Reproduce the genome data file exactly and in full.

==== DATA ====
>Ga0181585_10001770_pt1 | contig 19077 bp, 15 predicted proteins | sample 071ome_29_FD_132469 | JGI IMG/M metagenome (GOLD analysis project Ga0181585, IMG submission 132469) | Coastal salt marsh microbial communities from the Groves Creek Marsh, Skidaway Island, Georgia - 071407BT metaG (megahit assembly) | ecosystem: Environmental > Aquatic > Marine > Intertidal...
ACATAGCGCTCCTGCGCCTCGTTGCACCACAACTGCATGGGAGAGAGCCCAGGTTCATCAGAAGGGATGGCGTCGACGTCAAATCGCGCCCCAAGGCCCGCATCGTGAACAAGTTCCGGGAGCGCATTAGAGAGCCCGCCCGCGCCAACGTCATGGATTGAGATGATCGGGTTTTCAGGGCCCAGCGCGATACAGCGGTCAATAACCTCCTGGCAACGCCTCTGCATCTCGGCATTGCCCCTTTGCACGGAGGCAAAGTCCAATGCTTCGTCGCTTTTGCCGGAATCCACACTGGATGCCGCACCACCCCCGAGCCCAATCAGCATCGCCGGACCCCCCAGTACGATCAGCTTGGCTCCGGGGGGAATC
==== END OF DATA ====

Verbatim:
>Ga0181585_10001770_pt1 | contig 19077 bp, 15 predicted proteins | sample 071ome_29_FD_132469 | JGI IMG/M metagenome (GOLD analysis project Ga0181585, IMG submission 132469) | Coastal salt marsh microbial communities from the Groves Creek Marsh, Skidaway Island, Georgia - 071407BT metaG (megahit assembly) | ecosystem: Environmental > Aquatic > Marine > Intertidal...
ACATAGCGCTCCTGCGCCTCGTTGCACCACAACTGCATGGGAGAGAGCCCAGGTTCATCAGAAGGGATGGCGTCGACGTCAAATCGCGCCCCAAGGCCCGCATCGTGAACAAGTTCCGGGAGCGCATTAGAGAGCCCGCCCGCGCCAACGTCATGGATTGAGATGATCGGGTTTTCAGGGCCCAGCGCGATACAGCGGTCAATAACCTCCTGGCAACGCCTCTGCATCTCGGCATTGCCCCTTTGCACGGAGGCAAAGTCCAATGCTTCGTCGCTTTTGCCGGAATCCACACTGGATGCCGCACCACCCCCGAGCCCAATCAGCATCGCCGGACCCCCCAGTACGATCAGCTTGGCTCCGGGGGGAATC